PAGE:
William Irvin didn’t initially gravitate toward STEM subjects. In high school, he took more of an interest in history, psychology and sociology than mathematics or technology.
That all changed in college. As an undergraduate at Troy University, after considering a career in medicine, Irvin discovered a passion for computing and software development. He became enamored with how computing systems work and how they can be used to solve difficult problems.
After graduating with a bachelor’s degree in computer science, Irvin joined the Oak Ridge Institute for Science and Education (ORISE) Research Participation Program at the U.S. Department of Defense (DoD), taking part in an internship with the U.S. Army Aeromedical Research Laboratory (USAARL) in Fort Rucker, Alabama.
The ORISE Research Participation Program at DoD provides college students, recent graduates and university faculty with opportunities to participate in project-specific DoD research and developmental activities.
Under the mentorship of Kevin O’Brien, Ph.D., a research psychologist at USAARL, Irvin contributed to efforts to develop a virtual reality training platform for Army aviators that simulates an engine fire and single-engine failure in a UH-60M Black Hawk helicopter.
“Army aviators can encounter a variety emergencies while in the aircraft that require the aviator to detect, assess and respond to an emergency,” Irvin explained. “This (project) is a procedural trainer that may aid aviators in recalling emergency procedures, especially in the case that the emergency requires immediate action or in the event of a rare emergency.”
Irvin and others in USAARL’s Warfighter Performance Group aim to use the simulator to investigate a variety of factors, including cognitive workload, multisensory stimuli, and psychophysiological and operational stressors known to potentially impact the execution of emergency procedures.
As part of the project, Irvin integrated digital gloves that capture a user’s hand motion. He also created the user interface to navigate the emergency procedures and training materials during the simulation. Irvin recently presented his research on the project at the Society of Photo-Optical Instrumentation Engineers Conference.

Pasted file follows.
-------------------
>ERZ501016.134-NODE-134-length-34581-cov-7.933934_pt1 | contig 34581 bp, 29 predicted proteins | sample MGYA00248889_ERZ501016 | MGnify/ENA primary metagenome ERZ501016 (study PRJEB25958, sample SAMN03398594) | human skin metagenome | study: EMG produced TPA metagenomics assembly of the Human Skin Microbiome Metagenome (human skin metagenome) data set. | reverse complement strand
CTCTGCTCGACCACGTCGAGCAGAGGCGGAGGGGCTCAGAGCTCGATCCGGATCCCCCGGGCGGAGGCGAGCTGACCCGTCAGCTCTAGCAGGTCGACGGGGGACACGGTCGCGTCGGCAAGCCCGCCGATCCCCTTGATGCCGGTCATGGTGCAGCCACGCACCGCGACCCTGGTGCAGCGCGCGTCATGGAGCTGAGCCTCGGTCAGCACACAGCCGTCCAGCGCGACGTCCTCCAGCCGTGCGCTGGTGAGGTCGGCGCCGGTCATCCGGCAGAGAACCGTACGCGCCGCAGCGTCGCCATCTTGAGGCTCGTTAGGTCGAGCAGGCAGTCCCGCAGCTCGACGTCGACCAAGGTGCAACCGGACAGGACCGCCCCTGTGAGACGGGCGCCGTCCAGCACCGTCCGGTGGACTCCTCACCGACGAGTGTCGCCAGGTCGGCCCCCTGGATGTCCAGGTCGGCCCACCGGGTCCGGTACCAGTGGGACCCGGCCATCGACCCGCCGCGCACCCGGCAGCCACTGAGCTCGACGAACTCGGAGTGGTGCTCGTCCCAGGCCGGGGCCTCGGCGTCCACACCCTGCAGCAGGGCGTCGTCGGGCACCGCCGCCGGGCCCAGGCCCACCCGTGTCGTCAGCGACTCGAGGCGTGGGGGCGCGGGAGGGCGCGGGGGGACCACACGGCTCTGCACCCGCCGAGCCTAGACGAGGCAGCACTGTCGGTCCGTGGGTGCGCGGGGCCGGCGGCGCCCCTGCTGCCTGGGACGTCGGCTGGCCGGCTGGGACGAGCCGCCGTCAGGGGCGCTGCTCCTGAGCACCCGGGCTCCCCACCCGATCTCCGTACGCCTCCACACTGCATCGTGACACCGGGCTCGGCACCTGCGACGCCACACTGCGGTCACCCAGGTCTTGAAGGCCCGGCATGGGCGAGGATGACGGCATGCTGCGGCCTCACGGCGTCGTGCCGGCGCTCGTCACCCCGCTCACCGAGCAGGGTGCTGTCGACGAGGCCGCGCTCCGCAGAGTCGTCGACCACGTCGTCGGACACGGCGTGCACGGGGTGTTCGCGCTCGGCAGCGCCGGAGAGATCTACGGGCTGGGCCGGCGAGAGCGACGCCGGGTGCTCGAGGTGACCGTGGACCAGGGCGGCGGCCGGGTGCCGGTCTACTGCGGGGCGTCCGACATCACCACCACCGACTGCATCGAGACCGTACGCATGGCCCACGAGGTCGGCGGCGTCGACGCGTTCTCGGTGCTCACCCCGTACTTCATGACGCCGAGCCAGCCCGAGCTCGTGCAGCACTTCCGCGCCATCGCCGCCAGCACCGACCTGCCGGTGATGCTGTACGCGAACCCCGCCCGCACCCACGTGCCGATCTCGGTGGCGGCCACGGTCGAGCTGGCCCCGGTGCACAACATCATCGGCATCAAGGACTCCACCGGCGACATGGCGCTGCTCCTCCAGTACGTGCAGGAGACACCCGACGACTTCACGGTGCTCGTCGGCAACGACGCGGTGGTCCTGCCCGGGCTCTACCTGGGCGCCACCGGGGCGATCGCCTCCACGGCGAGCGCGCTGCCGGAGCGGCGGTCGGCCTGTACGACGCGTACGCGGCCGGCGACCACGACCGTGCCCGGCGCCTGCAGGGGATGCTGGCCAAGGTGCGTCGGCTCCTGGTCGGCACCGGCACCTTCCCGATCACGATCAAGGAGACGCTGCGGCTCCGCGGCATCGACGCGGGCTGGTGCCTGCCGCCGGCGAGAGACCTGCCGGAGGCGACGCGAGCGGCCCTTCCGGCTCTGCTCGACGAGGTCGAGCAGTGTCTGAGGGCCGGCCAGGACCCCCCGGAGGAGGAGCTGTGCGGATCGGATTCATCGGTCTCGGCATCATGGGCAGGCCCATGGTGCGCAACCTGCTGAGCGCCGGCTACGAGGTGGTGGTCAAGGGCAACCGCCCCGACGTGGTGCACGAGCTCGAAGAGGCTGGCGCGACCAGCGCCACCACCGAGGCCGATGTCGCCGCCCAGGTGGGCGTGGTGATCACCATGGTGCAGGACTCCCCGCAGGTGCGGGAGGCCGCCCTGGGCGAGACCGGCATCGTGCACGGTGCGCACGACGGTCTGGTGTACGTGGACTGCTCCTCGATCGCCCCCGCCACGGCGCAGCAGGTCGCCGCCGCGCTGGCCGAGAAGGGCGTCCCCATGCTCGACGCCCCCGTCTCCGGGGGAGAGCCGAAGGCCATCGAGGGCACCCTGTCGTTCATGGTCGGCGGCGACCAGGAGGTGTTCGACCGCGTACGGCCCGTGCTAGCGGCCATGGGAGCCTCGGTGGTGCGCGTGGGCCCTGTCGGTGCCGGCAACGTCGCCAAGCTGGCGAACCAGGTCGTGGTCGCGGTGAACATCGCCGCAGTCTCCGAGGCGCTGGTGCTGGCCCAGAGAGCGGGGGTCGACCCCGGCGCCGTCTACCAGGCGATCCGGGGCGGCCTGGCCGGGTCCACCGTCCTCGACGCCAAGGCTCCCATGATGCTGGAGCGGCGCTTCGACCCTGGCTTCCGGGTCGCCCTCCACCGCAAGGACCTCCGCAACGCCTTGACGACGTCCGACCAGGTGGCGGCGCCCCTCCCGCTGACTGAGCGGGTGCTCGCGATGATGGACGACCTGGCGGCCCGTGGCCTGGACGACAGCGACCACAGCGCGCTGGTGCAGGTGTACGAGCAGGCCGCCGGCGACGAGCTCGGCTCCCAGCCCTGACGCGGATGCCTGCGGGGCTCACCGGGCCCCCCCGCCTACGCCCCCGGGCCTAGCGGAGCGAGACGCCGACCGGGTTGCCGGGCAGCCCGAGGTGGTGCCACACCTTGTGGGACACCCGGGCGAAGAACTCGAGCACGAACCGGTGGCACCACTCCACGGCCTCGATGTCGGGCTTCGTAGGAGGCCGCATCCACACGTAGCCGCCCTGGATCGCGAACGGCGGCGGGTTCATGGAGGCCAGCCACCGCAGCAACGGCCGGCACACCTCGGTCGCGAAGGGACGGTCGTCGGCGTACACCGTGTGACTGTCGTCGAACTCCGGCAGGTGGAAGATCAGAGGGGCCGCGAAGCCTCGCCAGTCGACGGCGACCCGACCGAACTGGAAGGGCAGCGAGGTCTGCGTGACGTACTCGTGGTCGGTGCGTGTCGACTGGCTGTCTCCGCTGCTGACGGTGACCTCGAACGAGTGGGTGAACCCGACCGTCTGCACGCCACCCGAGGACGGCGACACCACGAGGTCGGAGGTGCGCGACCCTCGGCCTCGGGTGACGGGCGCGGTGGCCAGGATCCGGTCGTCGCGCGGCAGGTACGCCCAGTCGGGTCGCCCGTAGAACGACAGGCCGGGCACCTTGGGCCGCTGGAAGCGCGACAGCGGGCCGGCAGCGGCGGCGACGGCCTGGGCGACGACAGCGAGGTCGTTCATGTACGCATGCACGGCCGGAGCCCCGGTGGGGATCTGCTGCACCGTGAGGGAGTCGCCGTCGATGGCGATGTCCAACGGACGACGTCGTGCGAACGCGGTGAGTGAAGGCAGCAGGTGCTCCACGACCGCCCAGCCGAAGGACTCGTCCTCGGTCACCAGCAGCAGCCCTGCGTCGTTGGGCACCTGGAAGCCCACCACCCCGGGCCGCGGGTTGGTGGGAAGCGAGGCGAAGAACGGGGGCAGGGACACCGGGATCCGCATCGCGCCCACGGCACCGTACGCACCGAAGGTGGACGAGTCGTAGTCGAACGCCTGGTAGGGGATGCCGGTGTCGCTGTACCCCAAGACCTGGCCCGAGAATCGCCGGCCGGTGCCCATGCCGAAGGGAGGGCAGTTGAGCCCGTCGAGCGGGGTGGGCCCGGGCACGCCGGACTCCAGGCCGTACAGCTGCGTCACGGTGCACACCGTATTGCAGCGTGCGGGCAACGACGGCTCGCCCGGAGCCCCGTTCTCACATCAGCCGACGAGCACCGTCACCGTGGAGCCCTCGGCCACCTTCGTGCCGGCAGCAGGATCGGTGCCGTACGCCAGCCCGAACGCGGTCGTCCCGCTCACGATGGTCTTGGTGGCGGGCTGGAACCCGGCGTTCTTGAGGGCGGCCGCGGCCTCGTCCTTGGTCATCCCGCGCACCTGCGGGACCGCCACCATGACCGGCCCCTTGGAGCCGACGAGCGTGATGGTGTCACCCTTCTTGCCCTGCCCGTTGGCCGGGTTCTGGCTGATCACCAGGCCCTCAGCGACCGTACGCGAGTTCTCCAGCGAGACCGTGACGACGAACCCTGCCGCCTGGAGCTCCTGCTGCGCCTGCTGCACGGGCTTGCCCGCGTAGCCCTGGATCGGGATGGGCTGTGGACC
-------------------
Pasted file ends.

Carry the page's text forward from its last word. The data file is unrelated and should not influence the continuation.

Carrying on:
Once testing on the simulator is complete, the team will make a recommendation as to whether virtual reality is an effective medium for emergency procedure training.
Through his internship at USAARL, Irvin honed his skills in coding, virtual reality development, data analysis and parallel computing, among other areas. He also learned how to communicate with others from wide-ranging backgrounds.
“USAARL is home to a many different groups: soldiers, Department of the Army civilians, contractors and ORISE participants,” Irvin said. “This fusion creates a very unique environment that is conducive to the sharing of ideas and knowledge from different backgrounds and expertise. Learning to navigate this environment and how to take in and digest concepts from areas of study that I am entirely unfamiliar with has taught me how to be flexible with my thought process.”
Irvin, who is pursuing a master’s degree in computer science at the Georgia Institute of Technology while he continues his internship, highly recommends the ORISE program to other students and recent graduates.
“ORISE provided an excellent opportunity to learn new skills, engage in interesting environments and meet knowledgeable and fascinating people,” he said. “My time in the ORISE program has had a major positive impact on my life, career and how I think about approaching problems.”
The research participation program at USAARL is administered by the Oak Ridge Institute for Science and Education (ORISE) under an agreement between the U.S. Department of Defense (DoD) and the U.S. Department of Energy (DOE). ORISE is managed for DOE by ORAU.